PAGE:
Edit Blog Post
Published: August 11th 2010
PHIL HILL'S LEGENDARY 1955 300SLR MERCEDES BENZ
OVERLOOKING CARMEL BAY FROM PEBBLE BEACH 18 GREEN
Excerpted from my book OUR SUMMER IN CARMEL; Amazon.com
(Narrative about the 2005 Pebble Beach Councours d'Elegance)
On the third Sunday in August, the center of the automobile universe is a tiny piece of golf-sacred land, the finishing hole on the famous Pebble Beach Golf Course, alongside beautiful Carmel Bay, California. Isn’t the 18th at Pebble an unusual place for such a boastful automotive claim? Here’s the background.
Since 1950, when the inaugural Pebble Beach Concours d’Elegance and Road Race was conducted, the now week-long, peninsula-wide festival has grown to achieve an unparalleled status as the premier international celebration of the automobile. It began simply enough with a road race inside gated and private Pebble Beach, which in that first year was won by legendary driver Phil Hill. The accompanying Concours of about 30 cars at the Beach and Tennis Club, was largely a chance to have a picnic, show off, and parade elegant and expensive automobiles, many of which were new models. In fact the best of show for the first five years was a new, or nearly new, car. It was not until 1955 that the same Phil Hill, who won the road race again that year (now removed from Pebble beach to the Del Monte track), also won the Concours Best of Show with a meticulously restored 1931 Pierce-Arrow. Since then, the Concours d’Elegance was forever changed to focus on the preservation of classic and historic automobiles. The most sought after and prestigious award in the motoring world is the simple ribbon given as a Best of Class award.
For this 55th year of the Pebble Beach gathering, 227 cars will be judged by experts and divided among 24 classes, a select 9 or 10 cars per class. They are the finest representations of their class in the world. More on the Pebble Beach event, the centerpiece of the weeklong festival, later. The Concours d’Elegance, meaning a meeting of the finest and highest style, has grown over the years from a small group of friends an aficionados gathering for a one day drive-by and picnic to admire what were, at the beginning, essentially new cars, to today, where, for an entire week, the whole Monterey peninsula is given over to the automobile. This is really a BIG DEAL. You cannot get a room within fifty miles. Many attendees return every year and assure their accommodation by booking the next year before they leave. The Village is clogged with very expensive cars. Just the cars strewn about the 18th fairway (by the way closing the hole for play that day) of the Pebble Beach Golf Course on Sunday are estimated to have a value in excess of $300,000,000. Yes, $300 million or about $1.3 million each. Not your average parking lot on a Sunday afternoon.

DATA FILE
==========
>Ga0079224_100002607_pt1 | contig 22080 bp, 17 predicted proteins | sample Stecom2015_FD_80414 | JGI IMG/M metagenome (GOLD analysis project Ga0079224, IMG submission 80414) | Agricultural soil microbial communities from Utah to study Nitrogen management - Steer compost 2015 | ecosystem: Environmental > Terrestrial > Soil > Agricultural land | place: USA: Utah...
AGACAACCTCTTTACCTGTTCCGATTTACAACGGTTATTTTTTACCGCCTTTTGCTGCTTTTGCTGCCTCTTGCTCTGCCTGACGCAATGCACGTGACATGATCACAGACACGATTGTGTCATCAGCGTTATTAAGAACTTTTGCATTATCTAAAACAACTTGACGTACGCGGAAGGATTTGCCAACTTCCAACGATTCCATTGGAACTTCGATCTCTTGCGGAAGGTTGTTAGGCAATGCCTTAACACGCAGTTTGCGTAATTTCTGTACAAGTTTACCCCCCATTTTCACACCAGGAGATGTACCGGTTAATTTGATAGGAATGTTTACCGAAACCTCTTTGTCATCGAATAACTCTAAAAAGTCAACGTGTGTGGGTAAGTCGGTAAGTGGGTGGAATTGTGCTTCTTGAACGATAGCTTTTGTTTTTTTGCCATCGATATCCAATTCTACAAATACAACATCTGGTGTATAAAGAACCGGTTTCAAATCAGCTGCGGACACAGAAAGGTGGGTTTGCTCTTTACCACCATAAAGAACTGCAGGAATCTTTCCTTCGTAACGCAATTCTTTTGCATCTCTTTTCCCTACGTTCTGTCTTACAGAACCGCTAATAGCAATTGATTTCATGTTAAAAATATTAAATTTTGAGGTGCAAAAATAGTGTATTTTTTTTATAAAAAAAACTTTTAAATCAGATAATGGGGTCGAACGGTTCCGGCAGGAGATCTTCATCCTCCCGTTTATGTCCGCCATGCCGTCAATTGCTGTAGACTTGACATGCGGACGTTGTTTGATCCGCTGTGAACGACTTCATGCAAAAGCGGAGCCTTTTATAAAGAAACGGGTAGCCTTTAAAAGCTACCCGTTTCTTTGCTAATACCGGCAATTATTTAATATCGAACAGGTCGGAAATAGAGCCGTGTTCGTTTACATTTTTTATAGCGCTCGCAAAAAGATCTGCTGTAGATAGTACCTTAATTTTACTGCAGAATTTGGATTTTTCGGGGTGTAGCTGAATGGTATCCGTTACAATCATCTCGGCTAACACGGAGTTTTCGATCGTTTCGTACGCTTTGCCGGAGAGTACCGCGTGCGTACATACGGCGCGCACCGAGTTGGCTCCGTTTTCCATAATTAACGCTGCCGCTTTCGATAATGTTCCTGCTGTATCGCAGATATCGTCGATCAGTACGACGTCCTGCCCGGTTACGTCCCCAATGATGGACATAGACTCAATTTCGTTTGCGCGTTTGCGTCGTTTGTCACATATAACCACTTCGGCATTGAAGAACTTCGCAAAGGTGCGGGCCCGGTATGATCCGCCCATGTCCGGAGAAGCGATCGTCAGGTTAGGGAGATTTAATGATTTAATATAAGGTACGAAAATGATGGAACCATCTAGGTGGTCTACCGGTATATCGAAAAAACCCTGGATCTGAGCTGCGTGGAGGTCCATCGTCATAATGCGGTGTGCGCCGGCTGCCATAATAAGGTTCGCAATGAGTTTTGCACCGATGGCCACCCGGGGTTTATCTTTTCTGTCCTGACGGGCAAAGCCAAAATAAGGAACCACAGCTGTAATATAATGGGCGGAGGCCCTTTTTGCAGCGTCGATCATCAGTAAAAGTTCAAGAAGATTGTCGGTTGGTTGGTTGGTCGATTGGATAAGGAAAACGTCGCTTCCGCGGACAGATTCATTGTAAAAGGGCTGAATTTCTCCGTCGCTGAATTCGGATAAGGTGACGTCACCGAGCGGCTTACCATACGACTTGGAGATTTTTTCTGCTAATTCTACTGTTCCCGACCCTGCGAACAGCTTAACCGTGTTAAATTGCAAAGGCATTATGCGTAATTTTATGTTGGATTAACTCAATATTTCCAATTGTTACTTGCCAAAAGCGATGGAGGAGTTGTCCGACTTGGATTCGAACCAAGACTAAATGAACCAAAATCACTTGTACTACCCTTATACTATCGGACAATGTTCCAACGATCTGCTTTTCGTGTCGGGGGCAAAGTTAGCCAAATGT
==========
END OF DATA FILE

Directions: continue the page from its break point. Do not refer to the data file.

Tot: 3.901s; Tpl: 0.042s; cc: 10; qc: 49; dbt: 0.0389s; 3; m:saturn w:www (184.108.40.206); sld: 1;
; mem: 1.3mb